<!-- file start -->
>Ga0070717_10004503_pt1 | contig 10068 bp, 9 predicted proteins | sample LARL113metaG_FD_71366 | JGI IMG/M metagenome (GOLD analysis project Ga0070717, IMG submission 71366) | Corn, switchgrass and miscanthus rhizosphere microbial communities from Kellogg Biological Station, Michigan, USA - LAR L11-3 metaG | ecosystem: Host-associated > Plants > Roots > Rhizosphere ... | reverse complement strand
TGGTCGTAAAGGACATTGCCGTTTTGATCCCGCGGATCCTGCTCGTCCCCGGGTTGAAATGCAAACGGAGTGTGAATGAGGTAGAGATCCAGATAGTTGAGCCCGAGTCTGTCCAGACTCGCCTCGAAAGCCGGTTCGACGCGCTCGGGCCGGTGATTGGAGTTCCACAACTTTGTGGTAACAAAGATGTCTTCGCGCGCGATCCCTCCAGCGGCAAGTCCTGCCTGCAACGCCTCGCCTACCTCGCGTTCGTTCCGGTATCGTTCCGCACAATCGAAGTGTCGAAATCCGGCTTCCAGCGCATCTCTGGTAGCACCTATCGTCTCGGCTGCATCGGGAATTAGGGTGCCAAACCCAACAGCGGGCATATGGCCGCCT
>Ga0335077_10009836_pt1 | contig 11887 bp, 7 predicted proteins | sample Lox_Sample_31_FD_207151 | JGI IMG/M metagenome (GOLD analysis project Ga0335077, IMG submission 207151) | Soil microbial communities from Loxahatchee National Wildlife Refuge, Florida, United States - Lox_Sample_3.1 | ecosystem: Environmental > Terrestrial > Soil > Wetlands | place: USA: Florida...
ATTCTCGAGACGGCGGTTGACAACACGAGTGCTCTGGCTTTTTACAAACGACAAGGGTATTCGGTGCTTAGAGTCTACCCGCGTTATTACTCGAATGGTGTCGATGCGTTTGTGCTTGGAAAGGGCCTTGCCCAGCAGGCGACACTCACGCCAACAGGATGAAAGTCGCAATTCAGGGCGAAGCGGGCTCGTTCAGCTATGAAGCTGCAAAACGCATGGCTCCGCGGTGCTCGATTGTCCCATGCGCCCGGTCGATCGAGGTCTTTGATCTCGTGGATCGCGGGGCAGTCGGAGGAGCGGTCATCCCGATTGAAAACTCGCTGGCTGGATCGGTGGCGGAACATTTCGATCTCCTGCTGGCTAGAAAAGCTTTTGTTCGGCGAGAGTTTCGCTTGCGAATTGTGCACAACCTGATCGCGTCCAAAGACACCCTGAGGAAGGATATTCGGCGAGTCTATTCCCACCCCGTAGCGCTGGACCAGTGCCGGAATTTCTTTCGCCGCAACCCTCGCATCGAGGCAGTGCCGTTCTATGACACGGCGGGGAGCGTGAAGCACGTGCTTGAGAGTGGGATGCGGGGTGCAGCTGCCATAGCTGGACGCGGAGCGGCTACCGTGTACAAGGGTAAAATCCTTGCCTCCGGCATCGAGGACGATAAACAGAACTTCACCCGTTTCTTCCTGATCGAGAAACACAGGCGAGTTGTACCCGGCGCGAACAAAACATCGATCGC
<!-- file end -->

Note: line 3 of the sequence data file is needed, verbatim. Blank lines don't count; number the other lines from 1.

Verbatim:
>Ga0335077_10009836_pt1 | contig 11887 bp, 7 predicted proteins | sample Lox_Sample_31_FD_207151 | JGI IMG/M metagenome (GOLD analysis project Ga0335077, IMG submission 207151) | Soil microbial communities from Loxahatchee National Wildlife Refuge, Florida, United States - Lox_Sample_3.1 | ecosystem: Environmental > Terrestrial > Soil > Wetlands | place: USA: Florida...